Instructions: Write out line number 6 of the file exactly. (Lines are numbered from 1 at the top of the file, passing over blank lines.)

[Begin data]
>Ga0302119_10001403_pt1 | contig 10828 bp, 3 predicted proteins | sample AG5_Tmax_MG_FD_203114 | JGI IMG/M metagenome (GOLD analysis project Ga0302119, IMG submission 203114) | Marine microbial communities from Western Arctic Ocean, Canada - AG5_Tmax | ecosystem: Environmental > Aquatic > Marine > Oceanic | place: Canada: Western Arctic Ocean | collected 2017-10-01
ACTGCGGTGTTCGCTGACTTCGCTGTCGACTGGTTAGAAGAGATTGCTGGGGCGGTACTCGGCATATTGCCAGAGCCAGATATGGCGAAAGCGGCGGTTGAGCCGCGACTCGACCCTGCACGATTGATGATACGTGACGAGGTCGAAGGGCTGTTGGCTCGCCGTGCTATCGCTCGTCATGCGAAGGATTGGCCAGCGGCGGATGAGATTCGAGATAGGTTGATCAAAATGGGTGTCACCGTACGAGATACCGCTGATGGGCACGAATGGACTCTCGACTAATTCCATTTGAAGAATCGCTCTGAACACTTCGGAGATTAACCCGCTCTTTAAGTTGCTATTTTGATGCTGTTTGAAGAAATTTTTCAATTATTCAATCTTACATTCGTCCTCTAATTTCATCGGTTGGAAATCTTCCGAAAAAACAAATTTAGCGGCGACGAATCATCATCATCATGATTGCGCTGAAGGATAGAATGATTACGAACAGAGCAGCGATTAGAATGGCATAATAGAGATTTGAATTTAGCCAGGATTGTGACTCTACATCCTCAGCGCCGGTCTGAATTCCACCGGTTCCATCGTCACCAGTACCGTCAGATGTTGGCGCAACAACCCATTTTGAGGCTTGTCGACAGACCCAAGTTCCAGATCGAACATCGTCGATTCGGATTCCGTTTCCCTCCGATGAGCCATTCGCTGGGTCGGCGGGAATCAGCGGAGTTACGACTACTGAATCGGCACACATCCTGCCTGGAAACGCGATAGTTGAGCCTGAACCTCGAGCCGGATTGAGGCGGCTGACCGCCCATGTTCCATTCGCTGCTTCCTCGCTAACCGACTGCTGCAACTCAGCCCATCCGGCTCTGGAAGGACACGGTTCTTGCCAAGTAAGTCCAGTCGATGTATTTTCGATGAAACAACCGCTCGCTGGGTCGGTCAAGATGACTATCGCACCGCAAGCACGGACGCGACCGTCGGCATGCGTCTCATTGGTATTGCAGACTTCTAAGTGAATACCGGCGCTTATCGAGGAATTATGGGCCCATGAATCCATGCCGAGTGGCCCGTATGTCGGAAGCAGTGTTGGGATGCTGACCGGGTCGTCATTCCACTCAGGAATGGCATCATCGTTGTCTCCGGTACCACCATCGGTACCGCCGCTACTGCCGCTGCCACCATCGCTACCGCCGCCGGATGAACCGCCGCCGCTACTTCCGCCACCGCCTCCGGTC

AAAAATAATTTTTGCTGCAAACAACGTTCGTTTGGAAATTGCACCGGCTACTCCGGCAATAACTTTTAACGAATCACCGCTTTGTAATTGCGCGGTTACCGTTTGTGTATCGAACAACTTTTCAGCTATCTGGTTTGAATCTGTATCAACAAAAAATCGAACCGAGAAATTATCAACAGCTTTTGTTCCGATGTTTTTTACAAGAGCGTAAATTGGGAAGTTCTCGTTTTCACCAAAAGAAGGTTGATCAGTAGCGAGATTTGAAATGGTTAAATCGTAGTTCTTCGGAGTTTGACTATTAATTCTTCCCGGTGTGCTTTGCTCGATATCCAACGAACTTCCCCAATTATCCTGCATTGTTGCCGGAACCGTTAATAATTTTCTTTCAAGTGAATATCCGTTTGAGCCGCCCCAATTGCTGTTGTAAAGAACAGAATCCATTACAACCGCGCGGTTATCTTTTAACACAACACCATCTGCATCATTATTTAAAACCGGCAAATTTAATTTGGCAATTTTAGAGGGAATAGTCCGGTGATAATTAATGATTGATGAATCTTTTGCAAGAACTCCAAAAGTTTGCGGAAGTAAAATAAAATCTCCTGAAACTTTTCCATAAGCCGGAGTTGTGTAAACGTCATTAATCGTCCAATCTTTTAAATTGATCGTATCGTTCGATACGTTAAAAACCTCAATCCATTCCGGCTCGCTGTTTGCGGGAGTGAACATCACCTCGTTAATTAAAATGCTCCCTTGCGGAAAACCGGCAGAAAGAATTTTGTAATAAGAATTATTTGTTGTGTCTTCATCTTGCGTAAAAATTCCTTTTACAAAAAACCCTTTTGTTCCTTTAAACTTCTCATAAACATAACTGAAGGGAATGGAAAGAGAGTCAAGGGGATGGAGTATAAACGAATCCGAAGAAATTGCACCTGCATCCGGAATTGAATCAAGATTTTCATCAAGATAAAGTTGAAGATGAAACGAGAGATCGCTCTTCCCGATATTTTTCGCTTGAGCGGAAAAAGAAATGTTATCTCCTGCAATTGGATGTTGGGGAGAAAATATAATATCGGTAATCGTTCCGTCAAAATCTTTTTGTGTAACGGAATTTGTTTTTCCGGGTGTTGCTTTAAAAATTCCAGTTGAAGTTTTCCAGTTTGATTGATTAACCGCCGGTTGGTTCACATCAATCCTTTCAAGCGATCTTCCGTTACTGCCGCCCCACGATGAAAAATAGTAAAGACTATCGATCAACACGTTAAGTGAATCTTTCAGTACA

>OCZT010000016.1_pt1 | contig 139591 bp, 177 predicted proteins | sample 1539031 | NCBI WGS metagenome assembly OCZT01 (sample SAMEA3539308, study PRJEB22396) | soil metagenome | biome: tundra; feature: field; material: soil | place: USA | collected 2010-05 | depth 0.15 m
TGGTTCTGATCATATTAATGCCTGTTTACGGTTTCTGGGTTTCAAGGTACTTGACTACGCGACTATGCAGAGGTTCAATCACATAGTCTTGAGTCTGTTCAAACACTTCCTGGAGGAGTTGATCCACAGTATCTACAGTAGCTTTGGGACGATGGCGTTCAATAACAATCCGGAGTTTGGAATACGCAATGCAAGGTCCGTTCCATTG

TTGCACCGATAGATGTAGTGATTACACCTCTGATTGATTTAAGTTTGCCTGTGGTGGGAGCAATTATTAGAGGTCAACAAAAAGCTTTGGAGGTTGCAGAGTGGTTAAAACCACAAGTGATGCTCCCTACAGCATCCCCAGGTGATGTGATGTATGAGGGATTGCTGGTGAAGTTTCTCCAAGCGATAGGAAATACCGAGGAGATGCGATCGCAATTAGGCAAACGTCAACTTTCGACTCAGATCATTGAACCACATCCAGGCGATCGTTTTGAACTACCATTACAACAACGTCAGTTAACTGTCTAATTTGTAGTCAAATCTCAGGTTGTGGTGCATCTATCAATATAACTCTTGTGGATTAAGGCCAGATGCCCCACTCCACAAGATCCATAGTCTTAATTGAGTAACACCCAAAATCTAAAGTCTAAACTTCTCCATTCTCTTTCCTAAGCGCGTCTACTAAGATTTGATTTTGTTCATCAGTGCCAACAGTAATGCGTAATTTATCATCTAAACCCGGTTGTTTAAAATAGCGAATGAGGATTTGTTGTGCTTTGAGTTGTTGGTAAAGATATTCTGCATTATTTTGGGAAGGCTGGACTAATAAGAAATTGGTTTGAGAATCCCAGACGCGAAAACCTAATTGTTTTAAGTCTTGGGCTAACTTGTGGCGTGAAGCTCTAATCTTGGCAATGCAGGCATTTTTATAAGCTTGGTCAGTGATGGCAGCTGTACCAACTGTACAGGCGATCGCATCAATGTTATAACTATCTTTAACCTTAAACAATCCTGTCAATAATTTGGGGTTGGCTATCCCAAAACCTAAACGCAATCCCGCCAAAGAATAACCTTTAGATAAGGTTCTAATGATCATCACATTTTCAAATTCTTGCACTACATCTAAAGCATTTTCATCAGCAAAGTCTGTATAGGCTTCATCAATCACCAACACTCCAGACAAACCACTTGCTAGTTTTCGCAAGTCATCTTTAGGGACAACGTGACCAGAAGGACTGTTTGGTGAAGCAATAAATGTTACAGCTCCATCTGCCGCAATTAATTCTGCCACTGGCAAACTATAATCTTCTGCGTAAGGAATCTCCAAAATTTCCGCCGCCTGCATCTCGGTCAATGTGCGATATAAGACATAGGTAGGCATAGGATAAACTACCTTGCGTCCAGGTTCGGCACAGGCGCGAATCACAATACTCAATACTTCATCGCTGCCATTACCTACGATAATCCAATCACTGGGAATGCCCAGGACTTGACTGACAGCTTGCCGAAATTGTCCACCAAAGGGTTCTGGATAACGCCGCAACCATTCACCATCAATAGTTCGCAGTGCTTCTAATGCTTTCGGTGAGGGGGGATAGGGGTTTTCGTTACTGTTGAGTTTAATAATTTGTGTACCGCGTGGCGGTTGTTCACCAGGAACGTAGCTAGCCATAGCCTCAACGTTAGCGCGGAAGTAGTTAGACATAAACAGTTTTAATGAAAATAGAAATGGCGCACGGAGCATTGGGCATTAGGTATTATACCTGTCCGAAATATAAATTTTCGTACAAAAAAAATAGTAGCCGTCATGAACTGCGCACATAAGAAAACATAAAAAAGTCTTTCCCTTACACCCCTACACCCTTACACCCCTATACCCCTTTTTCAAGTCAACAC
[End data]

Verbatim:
TTGCACCGATAGATGTAGTGATTACACCTCTGATTGATTTAAGTTTGCCTGTGGTGGGAGCAATTATTAGAGGTCAACAAAAAGCTTTGGAGGTTGCAGAGTGGTTAAAACCACAAGTGATGCTCCCTACAGCATCCCCAGGTGATGTGATGTATGAGGGATTGCTGGTGAAGTTTCTCCAAGCGATAGGAAATACCGAGGAGATGCGATCGCAATTAGGCAAACGTCAACTTTCGACTCAGATCATTGAACCACATCCAGGCGATCGTTTTGAACTACCATTACAACAACGTCAGTTAACTGTCTAATTTGTAGTCAAATCTCAGGTTGTGGTGCATCTATCAATATAACTCTTGTGGATTAAGGCCAGATGCCCCACTCCACAAGATCCATAGTCTTAATTGAGTAACACCCAAAATCTAAAGTCTAAACTTCTCCATTCTCTTTCCTAAGCGCGTCTACTAAGATTTGATTTTGTTCATCAGTGCCAACAGTAATGCGTAATTTATCATCTAAACCCGGTTGTTTAAAATAGCGAATGAGGATTTGTTGTGCTTTGAGTTGTTGGTAAAGATATTCTGCATTATTTTGGGAAGGCTGGACTAATAAGAAATTGGTTTGAGAATCCCAGACGCGAAAACCTAATTGTTTTAAGTCTTGGGCTAACTTGTGGCGTGAAGCTCTAATCTTGGCAATGCAGGCATTTTTATAAGCTTGGTCAGTGATGGCAGCTGTACCAACTGTACAGGCGATCGCATCAATGTTATAACTATCTTTAACCTTAAACAATCCTGTCAATAATTTGGGGTTGGCTATCCCAAAACCTAAACGCAATCCCGCCAAAGAATAACCTTTAGATAAGGTTCTAATGATCATCACATTTTCAAATTCTTGCACTACATCTAAAGCATTTTCATCAGCAAAGTCTGTATAGGCTTCATCAATCACCAACACTCCAGACAAACCACTTGCTAGTTTTCGCAAGTCATCTTTAGGGACAACGTGACCAGAAGGACTGTTTGGTGAAGCAATAAATGTTACAGCTCCATCTGCCGCAATTAATTCTGCCACTGGCAAACTATAATCTTCTGCGTAAGGAATCTCCAAAATTTCCGCCGCCTGCATCTCGGTCAATGTGCGATATAAGACATAGGTAGGCATAGGATAAACTACCTTGCGTCCAGGTTCGGCACAGGCGCGAATCACAATACTCAATACTTCATCGCTGCCATTACCTACGATAATCCAATCACTGGGAATGCCCAGGACTTGACTGACAGCTTGCCGAAATTGTCCACCAAAGGGTTCTGGATAACGCCGCAACCATTCACCATCAATAGTTCGCAGTGCTTCTAATGCTTTCGGTGAGGGGGGATAGGGGTTTTCGTTACTGTTGAGTTTAATAATTTGTGTACCGCGTGGCGGTTGTTCACCAGGAACGTAGCTAGCCATAGCCTCAACGTTAGCGCGGAAGTAGTTAGACATAAACAGTTTTAATGAAAATAGAAATGGCGCACGGAGCATTGGGCATTAGGTATTATACCTGTCCGAAATATAAATTTTCGTACAAAAAAAATAGTAGCCGTCATGAACTGCGCACATAAGAAAACATAAAAAAGTCTTTCCCTTACACCCCTACACCCTTACACCCCTATACCCCTTTTTCAAGTCAACAC